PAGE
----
The first phase of a €600m (£538m) innovation partnership between the European Commission (EC) and EU industry was launched today by EC vice president Neelie Kroes.
The Future Internet Public Private Partnership (FI-PPP) aims to prepare Europe for the predicted exponential increase in online data.
"The internet economy will grow to 5.8 per cent of GDP, or almost €800bn (£717bn), by 2014," said Kroes.
"However, we are only at the beginning of the internet era. Europe must mobilise all its talent to keep ahead in this sector, not only to ensure Europe's future competitiveness and unlock European creativity, innovation and entrepreneurship, but also to safeguard European values like privacy, openness and diversity," she added.
"Therefore we should use public finances to leverage industry investment – if we don't invest and innovate first, our global competitors will."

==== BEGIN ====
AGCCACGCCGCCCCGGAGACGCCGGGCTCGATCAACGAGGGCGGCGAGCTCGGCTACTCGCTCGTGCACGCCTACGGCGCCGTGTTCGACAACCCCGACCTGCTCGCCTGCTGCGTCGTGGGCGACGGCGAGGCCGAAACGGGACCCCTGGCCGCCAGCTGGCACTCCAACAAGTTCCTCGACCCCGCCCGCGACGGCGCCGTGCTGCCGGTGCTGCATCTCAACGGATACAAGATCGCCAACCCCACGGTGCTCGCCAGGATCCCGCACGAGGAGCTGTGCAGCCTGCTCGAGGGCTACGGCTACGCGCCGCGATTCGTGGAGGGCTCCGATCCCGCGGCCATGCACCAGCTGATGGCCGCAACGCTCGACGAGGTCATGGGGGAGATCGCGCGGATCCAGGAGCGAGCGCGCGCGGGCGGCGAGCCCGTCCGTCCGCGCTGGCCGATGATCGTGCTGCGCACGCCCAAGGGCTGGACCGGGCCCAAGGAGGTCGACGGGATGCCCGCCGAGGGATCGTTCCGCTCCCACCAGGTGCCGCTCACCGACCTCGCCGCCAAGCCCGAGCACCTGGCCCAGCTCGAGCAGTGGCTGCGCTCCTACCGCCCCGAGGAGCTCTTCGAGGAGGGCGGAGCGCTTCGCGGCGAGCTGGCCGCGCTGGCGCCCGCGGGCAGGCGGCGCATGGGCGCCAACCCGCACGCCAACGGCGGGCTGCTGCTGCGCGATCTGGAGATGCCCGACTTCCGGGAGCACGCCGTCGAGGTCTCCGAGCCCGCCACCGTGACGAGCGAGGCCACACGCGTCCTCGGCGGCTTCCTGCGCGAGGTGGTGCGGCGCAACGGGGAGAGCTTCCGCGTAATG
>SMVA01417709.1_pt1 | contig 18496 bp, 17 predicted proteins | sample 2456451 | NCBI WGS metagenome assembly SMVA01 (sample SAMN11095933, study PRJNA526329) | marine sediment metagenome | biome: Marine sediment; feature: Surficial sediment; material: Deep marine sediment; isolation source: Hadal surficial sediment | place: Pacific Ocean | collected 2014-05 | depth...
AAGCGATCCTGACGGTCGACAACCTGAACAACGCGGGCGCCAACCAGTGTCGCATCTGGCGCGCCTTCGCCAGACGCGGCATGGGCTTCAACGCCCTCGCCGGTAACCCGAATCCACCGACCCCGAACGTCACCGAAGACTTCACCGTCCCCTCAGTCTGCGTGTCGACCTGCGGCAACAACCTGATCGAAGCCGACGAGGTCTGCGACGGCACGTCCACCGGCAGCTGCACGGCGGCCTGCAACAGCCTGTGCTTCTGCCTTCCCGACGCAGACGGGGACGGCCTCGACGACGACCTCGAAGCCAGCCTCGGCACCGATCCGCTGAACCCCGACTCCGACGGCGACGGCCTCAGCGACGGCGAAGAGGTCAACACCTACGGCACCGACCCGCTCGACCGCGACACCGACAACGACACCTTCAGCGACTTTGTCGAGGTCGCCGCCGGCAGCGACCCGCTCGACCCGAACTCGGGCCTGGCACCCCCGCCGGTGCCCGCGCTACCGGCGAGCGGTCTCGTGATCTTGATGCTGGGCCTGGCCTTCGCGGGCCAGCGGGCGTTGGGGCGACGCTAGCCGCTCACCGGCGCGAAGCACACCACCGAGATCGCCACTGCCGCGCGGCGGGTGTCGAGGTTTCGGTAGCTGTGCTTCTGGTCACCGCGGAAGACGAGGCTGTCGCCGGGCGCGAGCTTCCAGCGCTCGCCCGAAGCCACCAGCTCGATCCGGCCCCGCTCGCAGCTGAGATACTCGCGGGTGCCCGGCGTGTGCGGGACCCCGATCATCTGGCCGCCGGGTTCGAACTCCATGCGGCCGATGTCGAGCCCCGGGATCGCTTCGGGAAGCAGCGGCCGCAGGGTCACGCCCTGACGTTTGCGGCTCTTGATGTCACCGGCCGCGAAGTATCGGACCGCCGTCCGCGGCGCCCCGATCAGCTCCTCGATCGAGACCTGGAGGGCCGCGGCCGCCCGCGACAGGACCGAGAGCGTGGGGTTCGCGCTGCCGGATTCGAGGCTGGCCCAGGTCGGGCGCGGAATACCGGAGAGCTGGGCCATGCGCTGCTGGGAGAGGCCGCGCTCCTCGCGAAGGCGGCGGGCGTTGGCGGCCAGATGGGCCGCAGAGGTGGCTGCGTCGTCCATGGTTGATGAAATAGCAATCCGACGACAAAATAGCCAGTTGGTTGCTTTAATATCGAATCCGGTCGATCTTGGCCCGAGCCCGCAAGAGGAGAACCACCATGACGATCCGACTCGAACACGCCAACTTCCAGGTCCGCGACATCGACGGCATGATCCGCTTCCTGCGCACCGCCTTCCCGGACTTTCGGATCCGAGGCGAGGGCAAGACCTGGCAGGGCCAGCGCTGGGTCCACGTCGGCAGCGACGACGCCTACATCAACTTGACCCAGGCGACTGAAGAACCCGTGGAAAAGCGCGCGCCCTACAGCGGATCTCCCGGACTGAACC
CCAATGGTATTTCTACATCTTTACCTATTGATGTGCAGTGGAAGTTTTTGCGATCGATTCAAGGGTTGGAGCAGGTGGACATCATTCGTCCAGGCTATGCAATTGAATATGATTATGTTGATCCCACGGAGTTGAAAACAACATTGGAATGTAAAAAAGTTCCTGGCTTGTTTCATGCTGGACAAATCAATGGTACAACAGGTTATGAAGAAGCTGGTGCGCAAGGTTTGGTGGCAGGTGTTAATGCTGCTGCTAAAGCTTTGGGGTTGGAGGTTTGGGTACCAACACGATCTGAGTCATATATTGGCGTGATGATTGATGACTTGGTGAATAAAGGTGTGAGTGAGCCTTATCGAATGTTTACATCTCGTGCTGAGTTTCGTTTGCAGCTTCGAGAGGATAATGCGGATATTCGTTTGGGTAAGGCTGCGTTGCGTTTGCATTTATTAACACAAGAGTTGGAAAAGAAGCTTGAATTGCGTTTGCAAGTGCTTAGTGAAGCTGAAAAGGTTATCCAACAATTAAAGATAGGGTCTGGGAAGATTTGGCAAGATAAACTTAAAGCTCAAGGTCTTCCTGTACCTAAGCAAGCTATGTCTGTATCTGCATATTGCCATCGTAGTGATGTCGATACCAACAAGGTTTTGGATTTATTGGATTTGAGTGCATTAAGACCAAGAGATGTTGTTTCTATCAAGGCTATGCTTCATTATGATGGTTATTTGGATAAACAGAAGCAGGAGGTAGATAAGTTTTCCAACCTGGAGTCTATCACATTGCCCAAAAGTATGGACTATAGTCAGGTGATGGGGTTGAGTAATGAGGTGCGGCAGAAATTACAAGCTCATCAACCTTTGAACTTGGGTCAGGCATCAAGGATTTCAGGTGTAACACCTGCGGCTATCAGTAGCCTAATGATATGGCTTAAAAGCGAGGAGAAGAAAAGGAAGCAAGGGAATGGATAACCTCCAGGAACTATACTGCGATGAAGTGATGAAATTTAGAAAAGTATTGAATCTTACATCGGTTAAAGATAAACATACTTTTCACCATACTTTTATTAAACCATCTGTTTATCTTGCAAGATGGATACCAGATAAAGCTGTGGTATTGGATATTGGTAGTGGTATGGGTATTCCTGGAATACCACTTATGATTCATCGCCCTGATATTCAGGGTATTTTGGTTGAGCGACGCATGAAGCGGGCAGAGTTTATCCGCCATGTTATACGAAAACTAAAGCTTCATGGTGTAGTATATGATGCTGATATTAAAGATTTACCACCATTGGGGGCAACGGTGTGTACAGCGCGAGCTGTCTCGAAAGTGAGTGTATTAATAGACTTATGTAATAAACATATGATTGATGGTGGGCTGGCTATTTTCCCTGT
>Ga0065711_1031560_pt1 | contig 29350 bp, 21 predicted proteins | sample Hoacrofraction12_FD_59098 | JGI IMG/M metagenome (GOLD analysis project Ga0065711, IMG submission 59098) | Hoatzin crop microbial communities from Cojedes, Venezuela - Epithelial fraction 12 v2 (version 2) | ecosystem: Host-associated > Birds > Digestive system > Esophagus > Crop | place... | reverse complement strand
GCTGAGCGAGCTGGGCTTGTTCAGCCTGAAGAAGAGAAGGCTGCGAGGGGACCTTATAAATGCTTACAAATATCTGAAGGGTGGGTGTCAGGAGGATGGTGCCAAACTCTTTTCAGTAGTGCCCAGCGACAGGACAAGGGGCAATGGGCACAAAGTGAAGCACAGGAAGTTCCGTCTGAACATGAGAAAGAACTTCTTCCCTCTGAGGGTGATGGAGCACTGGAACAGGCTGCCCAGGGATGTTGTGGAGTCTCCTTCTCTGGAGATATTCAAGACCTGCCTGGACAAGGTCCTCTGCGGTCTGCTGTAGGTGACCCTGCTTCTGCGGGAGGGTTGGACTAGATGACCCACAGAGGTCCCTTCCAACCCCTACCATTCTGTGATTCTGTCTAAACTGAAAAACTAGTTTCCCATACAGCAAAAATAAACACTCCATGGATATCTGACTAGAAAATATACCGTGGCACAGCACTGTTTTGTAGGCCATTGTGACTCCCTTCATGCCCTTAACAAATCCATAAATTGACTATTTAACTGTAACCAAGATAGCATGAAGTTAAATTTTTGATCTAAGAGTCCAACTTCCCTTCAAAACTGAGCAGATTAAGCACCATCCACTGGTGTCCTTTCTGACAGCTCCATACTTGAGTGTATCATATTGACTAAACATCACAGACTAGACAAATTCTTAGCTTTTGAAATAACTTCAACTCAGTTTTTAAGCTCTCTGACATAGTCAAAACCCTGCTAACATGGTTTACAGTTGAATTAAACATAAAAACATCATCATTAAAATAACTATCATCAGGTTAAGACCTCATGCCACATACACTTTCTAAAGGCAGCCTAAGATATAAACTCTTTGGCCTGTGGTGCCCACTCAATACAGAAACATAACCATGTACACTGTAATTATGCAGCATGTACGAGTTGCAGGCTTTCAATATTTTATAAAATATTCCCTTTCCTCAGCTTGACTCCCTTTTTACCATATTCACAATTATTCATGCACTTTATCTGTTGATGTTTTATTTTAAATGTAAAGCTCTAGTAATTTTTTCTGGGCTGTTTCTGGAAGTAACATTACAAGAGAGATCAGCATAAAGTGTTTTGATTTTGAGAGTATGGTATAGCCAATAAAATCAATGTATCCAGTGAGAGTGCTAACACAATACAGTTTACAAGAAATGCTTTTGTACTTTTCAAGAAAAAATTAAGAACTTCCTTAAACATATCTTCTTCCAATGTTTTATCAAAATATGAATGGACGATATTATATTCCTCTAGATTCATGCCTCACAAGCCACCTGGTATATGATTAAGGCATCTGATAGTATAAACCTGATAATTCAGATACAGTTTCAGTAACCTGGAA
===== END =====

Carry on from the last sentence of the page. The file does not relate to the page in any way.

The EC has made €300m (£269m) available in funding over five years, while some 152 research, public sector and industry organisations will provide an equal amount.
The following eight projects launched today will each receive about €5m (£4.4m) in funding over the next five years, as part of the first phase of the FI-PPP:
• Environmental data in the public domain
• Making the food value-chain smarter
• Reaping the benefits of electricity management at community level
• Making public infrastructure in urban areas more intelligent and efficient
• Networked media
• Increasing efficiency in international logistics value-chains
• Personal mobility
• Making urban public areas safer
To develop the set of core platform tools needed to build innovative future internet services, such as privacy, real-time processing and cloud computing, €41m (£36m) in funding will also be allocated to a project called Fi-Ware.
This initial phase of the FI-PPP will last for two years (2011-12).
The second phase (2013-14) will see large-scale trials of innovative and complex internet services and applications in a wide range of domains across Europe, while the third phase (2014-15) will aim to transform these trials into "fertile digital ecosystems" on a regional level, Kroes said.
By eliminating high entry costs for big data analysis, you can convert more raw data into valuable business insight.
A discussion of the "risk perception gap", its implications and how it can be closed